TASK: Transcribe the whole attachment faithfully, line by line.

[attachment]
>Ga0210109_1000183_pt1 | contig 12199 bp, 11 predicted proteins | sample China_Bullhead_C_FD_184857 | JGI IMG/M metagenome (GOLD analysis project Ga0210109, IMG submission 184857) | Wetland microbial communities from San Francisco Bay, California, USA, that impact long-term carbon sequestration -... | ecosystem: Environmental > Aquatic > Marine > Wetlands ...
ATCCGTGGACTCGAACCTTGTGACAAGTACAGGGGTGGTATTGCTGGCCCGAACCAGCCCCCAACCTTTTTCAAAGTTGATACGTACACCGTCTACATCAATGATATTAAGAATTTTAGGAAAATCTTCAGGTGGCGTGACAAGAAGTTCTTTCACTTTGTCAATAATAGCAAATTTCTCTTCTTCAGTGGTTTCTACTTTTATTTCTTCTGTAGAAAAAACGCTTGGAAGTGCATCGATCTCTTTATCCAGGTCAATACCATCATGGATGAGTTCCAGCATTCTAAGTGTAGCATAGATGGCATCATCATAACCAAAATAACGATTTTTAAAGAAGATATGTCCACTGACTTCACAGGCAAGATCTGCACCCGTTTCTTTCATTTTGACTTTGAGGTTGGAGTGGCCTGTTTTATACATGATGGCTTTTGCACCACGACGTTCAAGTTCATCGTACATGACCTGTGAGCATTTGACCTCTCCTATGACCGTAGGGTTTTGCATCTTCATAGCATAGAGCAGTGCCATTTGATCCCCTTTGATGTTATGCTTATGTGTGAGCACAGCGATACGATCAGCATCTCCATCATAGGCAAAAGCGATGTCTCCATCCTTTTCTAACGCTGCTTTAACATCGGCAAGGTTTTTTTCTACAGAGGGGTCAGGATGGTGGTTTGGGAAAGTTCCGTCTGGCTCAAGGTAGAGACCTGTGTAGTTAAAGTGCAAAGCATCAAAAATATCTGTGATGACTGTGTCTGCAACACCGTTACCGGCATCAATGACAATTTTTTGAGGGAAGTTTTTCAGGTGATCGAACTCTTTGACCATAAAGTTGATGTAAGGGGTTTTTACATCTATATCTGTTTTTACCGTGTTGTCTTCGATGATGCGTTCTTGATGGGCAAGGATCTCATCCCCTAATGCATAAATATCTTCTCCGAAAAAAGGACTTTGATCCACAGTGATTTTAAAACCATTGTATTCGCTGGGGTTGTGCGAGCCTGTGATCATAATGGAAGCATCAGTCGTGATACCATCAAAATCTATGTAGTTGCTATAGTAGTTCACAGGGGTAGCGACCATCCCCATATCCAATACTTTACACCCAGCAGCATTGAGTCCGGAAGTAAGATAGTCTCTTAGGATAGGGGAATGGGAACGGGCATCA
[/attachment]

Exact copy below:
>Ga0210109_1000183_pt1 | contig 12199 bp, 11 predicted proteins | sample China_Bullhead_C_FD_184857 | JGI IMG/M metagenome (GOLD analysis project Ga0210109, IMG submission 184857) | Wetland microbial communities from San Francisco Bay, California, USA, that impact long-term carbon sequestration -... | ecosystem: Environmental > Aquatic > Marine > Wetlands ...
ATCCGTGGACTCGAACCTTGTGACAAGTACAGGGGTGGTATTGCTGGCCCGAACCAGCCCCCAACCTTTTTCAAAGTTGATACGTACACCGTCTACATCAATGATATTAAGAATTTTAGGAAAATCTTCAGGTGGCGTGACAAGAAGTTCTTTCACTTTGTCAATAATAGCAAATTTCTCTTCTTCAGTGGTTTCTACTTTTATTTCTTCTGTAGAAAAAACGCTTGGAAGTGCATCGATCTCTTTATCCAGGTCAATACCATCATGGATGAGTTCCAGCATTCTAAGTGTAGCATAGATGGCATCATCATAACCAAAATAACGATTTTTAAAGAAGATATGTCCACTGACTTCACAGGCAAGATCTGCACCCGTTTCTTTCATTTTGACTTTGAGGTTGGAGTGGCCTGTTTTATACATGATGGCTTTTGCACCACGACGTTCAAGTTCATCGTACATGACCTGTGAGCATTTGACCTCTCCTATGACCGTAGGGTTTTGCATCTTCATAGCATAGAGCAGTGCCATTTGATCCCCTTTGATGTTATGCTTATGTGTGAGCACAGCGATACGATCAGCATCTCCATCATAGGCAAAAGCGATGTCTCCATCCTTTTCTAACGCTGCTTTAACATCGGCAAGGTTTTTTTCTACAGAGGGGTCAGGATGGTGGTTTGGGAAAGTTCCGTCTGGCTCAAGGTAGAGACCTGTGTAGTTAAAGTGCAAAGCATCAAAAATATCTGTGATGACTGTGTCTGCAACACCGTTACCGGCATCAATGACAATTTTTTGAGGGAAGTTTTTCAGGTGATCGAACTCTTTGACCATAAAGTTGATGTAAGGGGTTTTTACATCTATATCTGTTTTTACCGTGTTGTCTTCGATGATGCGTTCTTGATGGGCAAGGATCTCATCCCCTAATGCATAAATATCTTCTCCGAAAAAAGGACTTTGATCCACAGTGATTTTAAAACCATTGTATTCGCTGGGGTTGTGCGAGCCTGTGATCATAATGGAAGCATCAGTCGTGATACCATCAAAATCTATGTAGTTGCTATAGTAGTTCACAGGGGTAGCGACCATCCCCATATCCAATACTTTACACCCAGCAGCATTGAGTCCGGAAGTAAGATAGTCTCTTAGGATAGGGGAATGGGAACGGGCATCA